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I’m planning to get a Honda eu7000 (or possibly a Yamaha 6300) as backup (I’m in Northern California). My main electrical panel is located on the exterior of my house. I have a sub panel inside the house. There is a breaker on the main panel which is labeled “sub panel“. One electrician told me that powering the main panel circuits is no problem but powering the circuits on the sub panel would require running a wire between the two panels at great expense. Another electrician told me that such a wire wasn’t necessary...that both panels could be powered running a wire between them. I’m confused! Is anyone out there familiar with these things? If any additional information needed to answer the question, I can try. Thanks.
 

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Your sub panel is already powered from the main panel so I'm not sure what they are talking about with running another wire to the sub panel. I assume you are looking to power up both panels, therefore powering the main should also power the sub.........Now in order to power your main panel, you need to ensure that the main breaker from the utility company can NOT be switched to it's "on" position while you are powering the house with the generator. Most panel manufacturers make an interlock for this purpose. It is a mechanical lockout type system which forces you to turn off the main breaker in order to turn on the breaker which is connected to your generator. Clear as mud? I am looking to do the same type of thing instead of backfeeding (shhhh) from the garage, so I have been looking at various options. The interlock seems to be the most cost effective so far.
 

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Can you post a picture of your main panel? Is the main strictly a disconnect which in turn feeds the sub panel with all your branch circuits?
 

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Seems like a simple install. Did you have to get the power utility company involved? It may vary by area but I know here we can't pull a meter. Also not the most cost effective.
 

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Seems like a simple install. Did you have to get the power utility company involved? It may vary by area but I know here we can't pull a meter. Also not the most cost effective.
Under normal circumstances, I would have had the power company pull the meter, but a tree came down and tore the whole service off the house. I had to pull the meter off the box to reattach the box and conduit to the house, so I installed the GenerLink while the lines were down and then a line crew came by and hooked up the lines to the house again. The power company has never come back to check it or reseal the meter.

The fact that the install time is only 15 minutes under normal circumstances makes up for the slightly higher equipment cost.

7987
 

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ha ha cool winter event pix tab!
yea not looking forward to this winter with the lock down.
i bet we get ice here in Iowa this year..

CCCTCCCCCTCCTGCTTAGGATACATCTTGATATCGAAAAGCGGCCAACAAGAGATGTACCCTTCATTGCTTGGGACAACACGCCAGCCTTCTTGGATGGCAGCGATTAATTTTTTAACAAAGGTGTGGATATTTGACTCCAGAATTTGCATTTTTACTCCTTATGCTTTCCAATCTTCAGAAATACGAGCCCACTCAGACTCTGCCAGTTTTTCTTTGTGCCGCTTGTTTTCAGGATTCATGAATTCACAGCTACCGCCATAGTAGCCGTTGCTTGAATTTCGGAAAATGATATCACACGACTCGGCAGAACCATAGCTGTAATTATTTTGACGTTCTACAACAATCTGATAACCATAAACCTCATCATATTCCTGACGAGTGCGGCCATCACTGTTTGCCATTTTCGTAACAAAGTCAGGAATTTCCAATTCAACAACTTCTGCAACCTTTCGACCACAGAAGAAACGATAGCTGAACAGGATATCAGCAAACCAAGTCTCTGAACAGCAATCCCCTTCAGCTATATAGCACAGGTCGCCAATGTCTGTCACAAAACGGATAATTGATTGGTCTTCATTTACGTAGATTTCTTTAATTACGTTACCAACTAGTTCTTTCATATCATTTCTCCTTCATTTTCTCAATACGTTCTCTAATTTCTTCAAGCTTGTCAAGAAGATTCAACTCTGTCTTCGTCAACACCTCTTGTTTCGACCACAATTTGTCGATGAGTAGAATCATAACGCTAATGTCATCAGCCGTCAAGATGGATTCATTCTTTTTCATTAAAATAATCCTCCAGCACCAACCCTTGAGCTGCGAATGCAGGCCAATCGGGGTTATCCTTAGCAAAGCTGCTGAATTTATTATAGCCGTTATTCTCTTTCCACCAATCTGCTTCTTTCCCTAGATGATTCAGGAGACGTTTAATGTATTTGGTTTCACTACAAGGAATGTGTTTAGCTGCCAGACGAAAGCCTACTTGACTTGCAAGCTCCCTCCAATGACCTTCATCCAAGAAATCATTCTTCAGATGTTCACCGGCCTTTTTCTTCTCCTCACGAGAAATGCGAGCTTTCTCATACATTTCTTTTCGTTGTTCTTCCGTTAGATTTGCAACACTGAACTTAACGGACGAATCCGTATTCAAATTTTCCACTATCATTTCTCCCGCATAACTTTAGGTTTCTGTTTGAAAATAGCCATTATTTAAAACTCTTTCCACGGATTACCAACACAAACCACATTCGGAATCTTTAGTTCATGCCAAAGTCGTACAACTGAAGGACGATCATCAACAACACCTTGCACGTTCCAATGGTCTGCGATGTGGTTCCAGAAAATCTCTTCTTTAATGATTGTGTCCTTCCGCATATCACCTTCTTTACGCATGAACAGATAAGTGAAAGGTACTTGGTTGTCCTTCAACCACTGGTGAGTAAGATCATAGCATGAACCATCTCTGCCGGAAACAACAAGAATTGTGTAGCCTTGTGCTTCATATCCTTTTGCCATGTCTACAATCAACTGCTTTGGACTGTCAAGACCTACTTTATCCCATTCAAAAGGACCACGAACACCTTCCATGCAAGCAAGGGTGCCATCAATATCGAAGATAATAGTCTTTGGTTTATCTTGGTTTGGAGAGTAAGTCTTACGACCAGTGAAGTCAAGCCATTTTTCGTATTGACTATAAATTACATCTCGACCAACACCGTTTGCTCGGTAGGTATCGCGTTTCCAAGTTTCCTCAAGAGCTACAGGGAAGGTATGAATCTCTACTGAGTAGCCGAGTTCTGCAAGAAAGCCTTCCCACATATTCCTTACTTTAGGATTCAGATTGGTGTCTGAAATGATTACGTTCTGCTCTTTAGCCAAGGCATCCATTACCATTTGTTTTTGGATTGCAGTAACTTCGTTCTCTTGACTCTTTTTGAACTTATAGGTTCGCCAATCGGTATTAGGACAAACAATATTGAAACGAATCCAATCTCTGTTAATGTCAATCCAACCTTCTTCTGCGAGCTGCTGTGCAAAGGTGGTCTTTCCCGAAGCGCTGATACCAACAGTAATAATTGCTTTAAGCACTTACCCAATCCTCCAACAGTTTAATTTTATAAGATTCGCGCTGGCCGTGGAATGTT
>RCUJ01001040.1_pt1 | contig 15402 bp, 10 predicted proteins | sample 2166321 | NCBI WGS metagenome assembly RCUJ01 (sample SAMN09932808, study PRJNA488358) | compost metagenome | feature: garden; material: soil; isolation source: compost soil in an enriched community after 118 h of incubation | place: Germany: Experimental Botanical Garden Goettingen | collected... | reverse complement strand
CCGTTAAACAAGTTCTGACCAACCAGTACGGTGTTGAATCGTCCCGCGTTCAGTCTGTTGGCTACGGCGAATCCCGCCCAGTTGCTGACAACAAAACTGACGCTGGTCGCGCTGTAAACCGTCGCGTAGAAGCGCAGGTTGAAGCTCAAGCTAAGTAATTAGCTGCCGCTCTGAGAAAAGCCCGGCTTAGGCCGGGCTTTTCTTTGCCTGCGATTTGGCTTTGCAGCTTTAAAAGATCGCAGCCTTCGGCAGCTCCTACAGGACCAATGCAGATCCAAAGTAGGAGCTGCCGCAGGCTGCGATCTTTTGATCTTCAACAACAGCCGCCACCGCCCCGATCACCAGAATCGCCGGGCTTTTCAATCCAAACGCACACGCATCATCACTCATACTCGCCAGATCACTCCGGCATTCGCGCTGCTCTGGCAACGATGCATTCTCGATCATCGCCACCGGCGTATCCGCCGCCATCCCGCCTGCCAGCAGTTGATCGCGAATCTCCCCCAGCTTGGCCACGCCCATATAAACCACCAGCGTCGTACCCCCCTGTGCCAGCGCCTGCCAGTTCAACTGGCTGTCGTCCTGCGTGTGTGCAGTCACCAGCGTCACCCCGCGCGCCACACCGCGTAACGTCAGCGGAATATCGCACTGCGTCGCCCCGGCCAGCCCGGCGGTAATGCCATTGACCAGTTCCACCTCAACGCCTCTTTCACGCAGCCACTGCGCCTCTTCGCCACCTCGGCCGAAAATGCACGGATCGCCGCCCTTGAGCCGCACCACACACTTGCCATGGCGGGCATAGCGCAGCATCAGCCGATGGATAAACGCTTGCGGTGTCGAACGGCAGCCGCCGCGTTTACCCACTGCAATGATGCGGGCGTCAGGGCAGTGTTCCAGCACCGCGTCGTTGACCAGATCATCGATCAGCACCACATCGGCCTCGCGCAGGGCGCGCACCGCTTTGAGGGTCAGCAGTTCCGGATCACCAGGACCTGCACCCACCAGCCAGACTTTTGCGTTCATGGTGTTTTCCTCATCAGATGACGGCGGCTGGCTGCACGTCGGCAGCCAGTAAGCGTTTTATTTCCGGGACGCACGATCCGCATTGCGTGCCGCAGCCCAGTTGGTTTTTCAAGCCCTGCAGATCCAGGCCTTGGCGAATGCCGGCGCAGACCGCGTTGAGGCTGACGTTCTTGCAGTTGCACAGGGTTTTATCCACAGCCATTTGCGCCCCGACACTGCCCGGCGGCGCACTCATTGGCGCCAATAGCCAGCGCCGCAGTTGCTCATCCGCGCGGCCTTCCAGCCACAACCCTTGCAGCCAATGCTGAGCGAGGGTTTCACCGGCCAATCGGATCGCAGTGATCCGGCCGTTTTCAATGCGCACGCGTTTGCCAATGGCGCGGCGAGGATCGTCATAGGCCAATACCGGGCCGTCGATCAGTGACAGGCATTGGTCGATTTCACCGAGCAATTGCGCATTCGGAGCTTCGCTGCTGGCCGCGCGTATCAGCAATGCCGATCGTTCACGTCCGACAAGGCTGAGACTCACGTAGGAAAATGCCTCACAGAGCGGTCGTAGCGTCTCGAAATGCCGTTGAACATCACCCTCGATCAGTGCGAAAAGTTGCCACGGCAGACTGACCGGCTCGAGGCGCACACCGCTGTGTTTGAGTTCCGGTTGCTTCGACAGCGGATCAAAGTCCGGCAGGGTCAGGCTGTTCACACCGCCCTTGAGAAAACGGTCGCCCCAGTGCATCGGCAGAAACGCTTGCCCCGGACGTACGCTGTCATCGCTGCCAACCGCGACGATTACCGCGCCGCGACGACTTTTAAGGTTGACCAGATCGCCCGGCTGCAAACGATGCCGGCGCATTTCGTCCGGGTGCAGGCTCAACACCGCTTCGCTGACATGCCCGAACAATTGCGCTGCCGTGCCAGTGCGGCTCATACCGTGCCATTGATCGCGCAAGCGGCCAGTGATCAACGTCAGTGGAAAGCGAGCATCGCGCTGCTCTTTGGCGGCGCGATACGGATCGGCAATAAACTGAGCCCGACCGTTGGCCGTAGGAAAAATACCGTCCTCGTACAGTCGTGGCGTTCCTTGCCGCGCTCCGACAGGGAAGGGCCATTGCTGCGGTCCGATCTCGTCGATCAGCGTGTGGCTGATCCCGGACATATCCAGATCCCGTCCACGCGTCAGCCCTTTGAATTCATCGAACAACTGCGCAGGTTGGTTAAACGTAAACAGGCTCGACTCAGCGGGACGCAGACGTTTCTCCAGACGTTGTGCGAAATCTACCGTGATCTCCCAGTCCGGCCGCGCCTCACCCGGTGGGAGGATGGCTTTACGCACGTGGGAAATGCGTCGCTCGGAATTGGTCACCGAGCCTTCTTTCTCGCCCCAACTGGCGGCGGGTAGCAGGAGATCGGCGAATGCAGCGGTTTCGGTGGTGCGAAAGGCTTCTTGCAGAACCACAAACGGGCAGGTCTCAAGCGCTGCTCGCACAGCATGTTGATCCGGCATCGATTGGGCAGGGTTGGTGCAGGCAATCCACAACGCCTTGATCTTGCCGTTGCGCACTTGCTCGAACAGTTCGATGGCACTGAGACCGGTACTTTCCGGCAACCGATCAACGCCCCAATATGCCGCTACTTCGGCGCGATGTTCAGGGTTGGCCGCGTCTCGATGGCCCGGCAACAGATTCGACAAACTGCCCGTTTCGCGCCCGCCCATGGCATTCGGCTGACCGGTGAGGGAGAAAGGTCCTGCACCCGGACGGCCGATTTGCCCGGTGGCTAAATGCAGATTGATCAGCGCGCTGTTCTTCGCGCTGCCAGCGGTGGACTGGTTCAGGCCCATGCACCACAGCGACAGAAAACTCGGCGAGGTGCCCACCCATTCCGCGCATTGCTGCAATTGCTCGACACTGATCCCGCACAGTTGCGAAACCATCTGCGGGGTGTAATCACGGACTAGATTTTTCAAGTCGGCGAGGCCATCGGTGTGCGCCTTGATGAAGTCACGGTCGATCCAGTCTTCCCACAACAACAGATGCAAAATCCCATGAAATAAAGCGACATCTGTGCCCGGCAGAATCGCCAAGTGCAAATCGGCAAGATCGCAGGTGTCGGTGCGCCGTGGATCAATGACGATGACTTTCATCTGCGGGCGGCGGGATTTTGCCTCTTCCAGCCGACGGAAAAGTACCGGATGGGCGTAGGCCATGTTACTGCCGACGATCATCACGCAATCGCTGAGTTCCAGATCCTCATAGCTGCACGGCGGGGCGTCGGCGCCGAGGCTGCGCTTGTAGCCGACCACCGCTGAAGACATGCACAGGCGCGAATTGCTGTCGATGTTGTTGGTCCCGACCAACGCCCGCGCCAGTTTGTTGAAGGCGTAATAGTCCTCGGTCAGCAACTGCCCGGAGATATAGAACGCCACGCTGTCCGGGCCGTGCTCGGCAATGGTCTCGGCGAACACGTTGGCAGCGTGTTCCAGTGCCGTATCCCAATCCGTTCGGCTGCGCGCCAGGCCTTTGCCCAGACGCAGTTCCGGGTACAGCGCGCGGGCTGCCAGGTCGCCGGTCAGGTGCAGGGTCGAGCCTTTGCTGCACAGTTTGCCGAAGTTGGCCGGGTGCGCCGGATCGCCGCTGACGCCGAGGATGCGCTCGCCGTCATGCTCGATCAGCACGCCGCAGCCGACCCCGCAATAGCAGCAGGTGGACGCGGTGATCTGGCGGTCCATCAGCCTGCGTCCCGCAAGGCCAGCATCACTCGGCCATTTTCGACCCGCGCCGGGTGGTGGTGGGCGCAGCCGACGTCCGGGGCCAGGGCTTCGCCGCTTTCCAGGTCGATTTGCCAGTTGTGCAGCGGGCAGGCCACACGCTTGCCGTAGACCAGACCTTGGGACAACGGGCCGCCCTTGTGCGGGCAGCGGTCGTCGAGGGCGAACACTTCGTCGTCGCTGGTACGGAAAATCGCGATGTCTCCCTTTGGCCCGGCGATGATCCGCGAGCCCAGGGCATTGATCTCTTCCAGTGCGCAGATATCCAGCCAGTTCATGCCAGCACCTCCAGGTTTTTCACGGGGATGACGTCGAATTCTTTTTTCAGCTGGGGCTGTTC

we are over due.

yea the generlink is a cool setup for renters as well..
no need to do all that costly stuff that you will have to leave behind when you move unless you are doing natural gas or lp fuel that is not portable.
the only down fall is you have to get to the meter area during an outage..

last big ice event we had here
there was arc flash in my back yard were the electric meter and inlet for the electric utility is located..
ice in the power lines with trees not on my property.
when i called the utility co to report the outage they asked exactly where was the arc coming from.
lol i was not going back there in wet ice!! no way, no how. that is a good way to get dead!

i was able to connect to my gen inlet that is located in the front of the house east side.
sure glad to have a plan!!

a person could leave the generlink cord connected at the meter and route it better to a safe area as well.
zip tie it up or use rubber cov's in the proper size.

yea with the hot we had here the last 3 months i needed to see that ice snow picture!!
grin!!
almost as good as just looking at a glass of ice tea!!
lol.
 

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Even though I live in the "Great White North", we haven't had a major ice event in my area that I can recall, but we can get some pretty nasty weather. I was talking with a neighbor last night and coincidentally he has a GenerLink installed at his house. He paid almost $2k for it though!!! Looks like the same one you linked to but with our requirement for CSA certification, that sometimes drives the prices up.........waaaaay up. Apparently with our utility company, we are entitled to one free disconnect per year so it would really only be the cost of the electrician who comes and "installs" it.
 

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well it depends on how remote you are in the great white north!!
lol!
some of my clients up north you have to fly in to get there...
pipe line guys.
yea that runs prices up if they have to air freight everything in like nome AK.

wish I had the bucks to do a charter service up there!
big dollars running groc and fuel every week in the remote areas...

yea specs on gear is different country to country.
you have to watch that when doing importing of gear.

here is the states we have to watch local city / state code as well as NEC code.
that fire code thing is tricky on generators in most areas...
it changes every year in some areas depending on who is in charge.

we always like to check everything...
most older homes are not up to the latest...
always good to check.
 
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